I made an extra payment on my mortgage that my lender is not giving me credit for. The lender is now saying I owe money on my escrow account. What should I do?
Your best course of action is to establish a paper trail that verifies the extra payment that you made on your mortgage. A cancelled check or bank statement that shows proof of the extra payment should be sufficient. You should also request that your lender provides a monthly mortgage history that shows the breakdown of your mortgage payments including principal, interest and escrow payments over the life of your mortgage. The mortgage history also shows the escrow account balance and when property tax, homeowners insurance and other applicable payments such as mortgage insurance are made from the escrow account. The mortgage history also shows if and when the escrow account becomes deficient. With these documents, you should be able to show that the extra payment was made and understand if the payment was applied to reduce your principal mortgage balance. You can also determine if and when your escrow account became deficient.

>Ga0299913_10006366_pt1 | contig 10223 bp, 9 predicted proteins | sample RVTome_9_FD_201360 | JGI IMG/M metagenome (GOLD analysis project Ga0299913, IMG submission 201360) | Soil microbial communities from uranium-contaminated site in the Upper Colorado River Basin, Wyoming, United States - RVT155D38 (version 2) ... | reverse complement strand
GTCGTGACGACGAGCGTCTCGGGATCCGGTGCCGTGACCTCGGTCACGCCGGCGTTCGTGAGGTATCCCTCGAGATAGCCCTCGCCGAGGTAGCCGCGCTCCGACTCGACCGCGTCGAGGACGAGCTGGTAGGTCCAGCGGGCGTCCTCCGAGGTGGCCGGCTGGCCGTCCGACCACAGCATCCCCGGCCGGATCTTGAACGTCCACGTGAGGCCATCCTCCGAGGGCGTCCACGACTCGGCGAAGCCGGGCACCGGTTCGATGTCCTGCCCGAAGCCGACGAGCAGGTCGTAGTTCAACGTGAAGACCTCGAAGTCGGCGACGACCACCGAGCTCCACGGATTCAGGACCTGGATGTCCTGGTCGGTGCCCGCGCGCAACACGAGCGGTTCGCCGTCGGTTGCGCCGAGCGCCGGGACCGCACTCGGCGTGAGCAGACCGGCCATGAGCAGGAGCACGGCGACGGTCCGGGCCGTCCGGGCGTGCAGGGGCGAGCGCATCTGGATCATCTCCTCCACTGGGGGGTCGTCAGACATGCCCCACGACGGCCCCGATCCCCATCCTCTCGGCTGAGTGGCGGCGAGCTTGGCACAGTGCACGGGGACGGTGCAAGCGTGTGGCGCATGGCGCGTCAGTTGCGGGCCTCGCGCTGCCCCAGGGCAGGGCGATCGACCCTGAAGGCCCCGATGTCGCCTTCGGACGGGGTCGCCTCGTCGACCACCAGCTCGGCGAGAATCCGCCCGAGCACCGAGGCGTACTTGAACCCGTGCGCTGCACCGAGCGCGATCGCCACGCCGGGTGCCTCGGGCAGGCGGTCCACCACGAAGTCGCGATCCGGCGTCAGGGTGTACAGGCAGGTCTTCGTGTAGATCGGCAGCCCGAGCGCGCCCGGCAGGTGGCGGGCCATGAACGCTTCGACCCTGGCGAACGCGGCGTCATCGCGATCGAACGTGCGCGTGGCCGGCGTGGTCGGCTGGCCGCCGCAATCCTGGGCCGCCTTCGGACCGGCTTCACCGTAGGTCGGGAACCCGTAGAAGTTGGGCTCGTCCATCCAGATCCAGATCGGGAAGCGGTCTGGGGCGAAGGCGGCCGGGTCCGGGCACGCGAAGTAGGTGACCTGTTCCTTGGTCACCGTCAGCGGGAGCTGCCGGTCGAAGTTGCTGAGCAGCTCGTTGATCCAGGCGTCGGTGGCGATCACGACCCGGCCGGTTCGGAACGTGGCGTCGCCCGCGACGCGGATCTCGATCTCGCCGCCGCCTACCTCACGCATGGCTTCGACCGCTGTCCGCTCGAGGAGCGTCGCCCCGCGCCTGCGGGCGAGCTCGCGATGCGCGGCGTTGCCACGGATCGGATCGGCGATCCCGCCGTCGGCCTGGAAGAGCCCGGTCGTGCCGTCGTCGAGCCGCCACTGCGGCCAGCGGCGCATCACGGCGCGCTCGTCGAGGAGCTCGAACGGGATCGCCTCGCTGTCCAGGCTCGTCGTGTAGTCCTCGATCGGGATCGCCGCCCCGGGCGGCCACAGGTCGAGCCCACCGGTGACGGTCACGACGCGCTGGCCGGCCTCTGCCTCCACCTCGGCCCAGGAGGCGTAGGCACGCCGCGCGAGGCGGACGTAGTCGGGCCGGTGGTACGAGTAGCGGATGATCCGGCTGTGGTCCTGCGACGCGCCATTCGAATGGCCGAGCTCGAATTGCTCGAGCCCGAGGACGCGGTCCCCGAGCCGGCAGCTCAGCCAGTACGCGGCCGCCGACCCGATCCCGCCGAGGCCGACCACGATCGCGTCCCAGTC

Please note that if your escrow account is deficient, the lender can require any extra payments that you make be applied to eliminate the deficiency. You can review your mortgage note and any addendums to the note to understand the terms for your escrow account.
Finally, if you believe your lender is acting in bad faith you should file a complaint with the Consumer Finance Protection Bureau and your state attorney general. Additionally, you may want to contact a real estate attorney to review the situation and represent your interests with the lender.
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